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MARK SAWYER, MD: Autism is a difficult disease to deal with and I sympathize with parents who have children with autism. But I think it's a big mistake for them to then conclude that they shouldn't immunize their other children.

For one thing, there's no evidence at all that vaccines are related to autism. And if their other children are left unprotected, then they're just going to bring disease home and the child with autism is going to have additional problems related to those infections.

MARY BETH KOSLAP-PETRACO, DNP(c), CPNP: Why would I want to expose a child who has a developmental disorder to a vaccine-preventable disease and possibly give them more problems because of the after effects from the vaccine-preventable disease? We know that there is no connection between the vaccines and autism, so we need to vaccinate the autistic child as well as the siblings.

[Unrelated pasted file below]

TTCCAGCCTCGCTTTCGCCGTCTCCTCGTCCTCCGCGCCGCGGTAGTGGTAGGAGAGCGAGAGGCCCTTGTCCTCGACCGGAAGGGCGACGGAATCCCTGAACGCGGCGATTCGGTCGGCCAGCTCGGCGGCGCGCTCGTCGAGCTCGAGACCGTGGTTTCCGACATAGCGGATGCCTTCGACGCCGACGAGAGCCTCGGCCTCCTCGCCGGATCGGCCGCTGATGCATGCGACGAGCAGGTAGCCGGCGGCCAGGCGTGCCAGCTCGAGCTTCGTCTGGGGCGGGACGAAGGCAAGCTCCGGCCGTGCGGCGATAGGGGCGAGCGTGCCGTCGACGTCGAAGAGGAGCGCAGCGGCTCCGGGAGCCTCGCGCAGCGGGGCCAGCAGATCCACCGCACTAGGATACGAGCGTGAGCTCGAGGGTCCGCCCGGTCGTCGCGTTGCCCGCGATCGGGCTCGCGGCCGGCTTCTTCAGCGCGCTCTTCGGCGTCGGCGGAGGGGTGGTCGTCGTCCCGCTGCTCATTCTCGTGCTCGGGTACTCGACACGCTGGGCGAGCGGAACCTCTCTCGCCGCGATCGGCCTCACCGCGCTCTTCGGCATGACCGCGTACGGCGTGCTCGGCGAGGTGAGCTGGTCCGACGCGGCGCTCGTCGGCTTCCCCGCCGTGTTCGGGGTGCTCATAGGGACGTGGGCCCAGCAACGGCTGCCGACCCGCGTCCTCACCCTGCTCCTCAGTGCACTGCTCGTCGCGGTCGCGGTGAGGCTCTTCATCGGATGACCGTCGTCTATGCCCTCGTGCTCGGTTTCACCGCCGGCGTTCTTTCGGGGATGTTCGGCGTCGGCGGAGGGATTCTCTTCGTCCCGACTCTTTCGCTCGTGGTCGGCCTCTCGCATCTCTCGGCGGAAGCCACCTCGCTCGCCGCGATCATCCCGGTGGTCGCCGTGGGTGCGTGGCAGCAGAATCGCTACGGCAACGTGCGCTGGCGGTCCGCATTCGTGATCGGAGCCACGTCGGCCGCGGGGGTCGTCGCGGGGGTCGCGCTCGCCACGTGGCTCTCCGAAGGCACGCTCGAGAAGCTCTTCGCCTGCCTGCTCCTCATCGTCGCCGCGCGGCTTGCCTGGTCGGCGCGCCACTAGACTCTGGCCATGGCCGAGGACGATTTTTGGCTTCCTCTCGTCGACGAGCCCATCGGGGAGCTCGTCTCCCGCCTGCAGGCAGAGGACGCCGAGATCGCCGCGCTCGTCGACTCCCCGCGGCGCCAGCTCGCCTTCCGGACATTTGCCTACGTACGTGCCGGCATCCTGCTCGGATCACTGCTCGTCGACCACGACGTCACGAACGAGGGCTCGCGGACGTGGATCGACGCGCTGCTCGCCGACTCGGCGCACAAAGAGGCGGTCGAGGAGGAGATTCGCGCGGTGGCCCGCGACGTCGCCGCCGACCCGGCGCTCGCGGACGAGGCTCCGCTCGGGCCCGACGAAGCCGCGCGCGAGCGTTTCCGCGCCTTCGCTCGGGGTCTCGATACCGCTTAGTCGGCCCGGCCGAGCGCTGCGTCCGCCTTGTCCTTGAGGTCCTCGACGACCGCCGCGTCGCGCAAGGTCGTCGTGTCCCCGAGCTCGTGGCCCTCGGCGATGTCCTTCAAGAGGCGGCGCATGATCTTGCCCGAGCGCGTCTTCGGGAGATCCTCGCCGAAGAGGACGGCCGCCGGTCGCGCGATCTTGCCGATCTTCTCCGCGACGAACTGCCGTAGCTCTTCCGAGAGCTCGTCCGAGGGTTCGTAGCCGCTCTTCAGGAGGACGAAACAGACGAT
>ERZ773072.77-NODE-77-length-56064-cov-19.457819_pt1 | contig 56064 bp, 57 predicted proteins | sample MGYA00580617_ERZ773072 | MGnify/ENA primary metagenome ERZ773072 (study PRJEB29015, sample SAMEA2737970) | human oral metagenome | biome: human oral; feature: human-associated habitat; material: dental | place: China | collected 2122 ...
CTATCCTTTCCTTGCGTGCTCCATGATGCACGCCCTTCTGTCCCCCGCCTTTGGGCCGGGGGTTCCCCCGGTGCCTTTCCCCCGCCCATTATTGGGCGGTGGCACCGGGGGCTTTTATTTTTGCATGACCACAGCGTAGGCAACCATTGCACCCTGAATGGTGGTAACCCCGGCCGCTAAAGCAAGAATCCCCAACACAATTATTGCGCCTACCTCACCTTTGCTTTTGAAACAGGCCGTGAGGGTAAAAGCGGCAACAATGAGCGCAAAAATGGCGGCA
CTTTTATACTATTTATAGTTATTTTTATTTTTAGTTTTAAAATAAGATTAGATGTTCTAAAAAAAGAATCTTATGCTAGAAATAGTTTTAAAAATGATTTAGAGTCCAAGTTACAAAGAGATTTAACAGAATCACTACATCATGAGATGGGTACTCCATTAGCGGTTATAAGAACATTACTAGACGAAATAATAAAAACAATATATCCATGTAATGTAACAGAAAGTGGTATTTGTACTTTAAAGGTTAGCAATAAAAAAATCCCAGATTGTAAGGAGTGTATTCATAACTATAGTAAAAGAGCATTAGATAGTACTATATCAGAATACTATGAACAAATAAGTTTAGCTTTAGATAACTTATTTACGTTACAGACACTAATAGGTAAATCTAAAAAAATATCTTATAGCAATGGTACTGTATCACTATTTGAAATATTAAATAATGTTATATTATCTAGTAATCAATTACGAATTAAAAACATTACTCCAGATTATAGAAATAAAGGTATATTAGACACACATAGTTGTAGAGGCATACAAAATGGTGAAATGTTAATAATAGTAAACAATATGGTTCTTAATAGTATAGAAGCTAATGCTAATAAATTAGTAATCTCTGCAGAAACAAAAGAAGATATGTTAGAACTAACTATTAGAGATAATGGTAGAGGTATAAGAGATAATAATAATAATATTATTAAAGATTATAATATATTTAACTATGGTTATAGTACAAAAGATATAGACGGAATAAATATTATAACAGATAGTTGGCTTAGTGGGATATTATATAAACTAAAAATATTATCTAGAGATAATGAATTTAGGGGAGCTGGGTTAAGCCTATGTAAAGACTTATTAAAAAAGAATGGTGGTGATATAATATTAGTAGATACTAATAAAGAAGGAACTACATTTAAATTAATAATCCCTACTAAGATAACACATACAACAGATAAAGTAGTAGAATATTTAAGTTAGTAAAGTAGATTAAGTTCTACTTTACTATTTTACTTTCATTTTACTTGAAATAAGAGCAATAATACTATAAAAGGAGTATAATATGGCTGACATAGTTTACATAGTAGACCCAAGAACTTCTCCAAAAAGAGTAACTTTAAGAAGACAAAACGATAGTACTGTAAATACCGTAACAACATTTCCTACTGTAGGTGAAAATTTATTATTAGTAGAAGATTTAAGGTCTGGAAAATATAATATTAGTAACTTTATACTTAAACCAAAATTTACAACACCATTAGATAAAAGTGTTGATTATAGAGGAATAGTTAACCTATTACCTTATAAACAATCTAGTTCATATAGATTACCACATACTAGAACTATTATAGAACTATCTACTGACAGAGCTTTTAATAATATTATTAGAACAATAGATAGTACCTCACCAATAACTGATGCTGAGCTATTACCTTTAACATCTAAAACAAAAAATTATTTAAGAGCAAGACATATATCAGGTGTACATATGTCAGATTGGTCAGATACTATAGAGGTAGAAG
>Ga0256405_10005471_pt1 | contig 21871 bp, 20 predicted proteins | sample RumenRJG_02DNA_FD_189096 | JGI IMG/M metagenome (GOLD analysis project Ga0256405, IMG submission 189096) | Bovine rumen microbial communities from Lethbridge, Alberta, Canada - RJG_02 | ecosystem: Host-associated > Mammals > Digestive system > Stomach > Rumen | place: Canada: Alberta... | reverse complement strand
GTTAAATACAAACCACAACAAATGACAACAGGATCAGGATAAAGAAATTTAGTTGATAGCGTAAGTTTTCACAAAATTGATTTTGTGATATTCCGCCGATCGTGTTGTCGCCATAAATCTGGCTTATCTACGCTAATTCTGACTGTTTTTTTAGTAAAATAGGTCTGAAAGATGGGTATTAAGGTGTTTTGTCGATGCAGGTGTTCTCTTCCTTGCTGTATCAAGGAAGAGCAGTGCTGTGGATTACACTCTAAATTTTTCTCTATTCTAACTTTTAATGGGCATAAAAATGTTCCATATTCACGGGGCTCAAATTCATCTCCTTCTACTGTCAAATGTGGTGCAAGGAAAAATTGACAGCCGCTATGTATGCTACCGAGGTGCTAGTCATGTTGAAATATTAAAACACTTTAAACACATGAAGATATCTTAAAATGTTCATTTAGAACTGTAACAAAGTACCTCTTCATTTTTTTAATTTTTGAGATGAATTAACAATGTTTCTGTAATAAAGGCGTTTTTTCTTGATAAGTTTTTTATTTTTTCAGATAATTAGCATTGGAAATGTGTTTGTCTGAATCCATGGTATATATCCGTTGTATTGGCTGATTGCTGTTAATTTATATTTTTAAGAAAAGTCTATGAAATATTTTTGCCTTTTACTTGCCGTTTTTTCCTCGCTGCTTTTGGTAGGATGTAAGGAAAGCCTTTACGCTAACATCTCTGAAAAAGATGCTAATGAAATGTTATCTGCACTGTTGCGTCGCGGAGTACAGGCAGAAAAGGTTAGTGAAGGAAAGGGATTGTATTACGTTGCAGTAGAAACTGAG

ALISON SINGER: We know from twin studies and genetic studies that the younger siblings of children with autism are at a much higher risk for being diagnosed with autism than the general population. In general, there's a one in 100 chance that a child will be diagnosed with autism. But for siblings of children with autism, it's around one in 15. So we know that those children are at much higher risk.

But they're not at higher risk because of vaccines. In fact, one thing I'm very much concerned about is because so many parents have been frightened about vaccines; they're not vaccinating their younger children. And in fact, the younger siblings of children with autism are probably one of the most at-risk populations for infectious disease because they're not being vaccinated.

PAUL A. OFFIT, MD: So, if a mother has a child with autism, she can be reassured then that vaccines were not the cause and she can safely immunize her younger child because if she doesn't, then all she's done is expose that child to the risk of potentially fatal infectious diseases without, in any sense, lessening the risk of autism.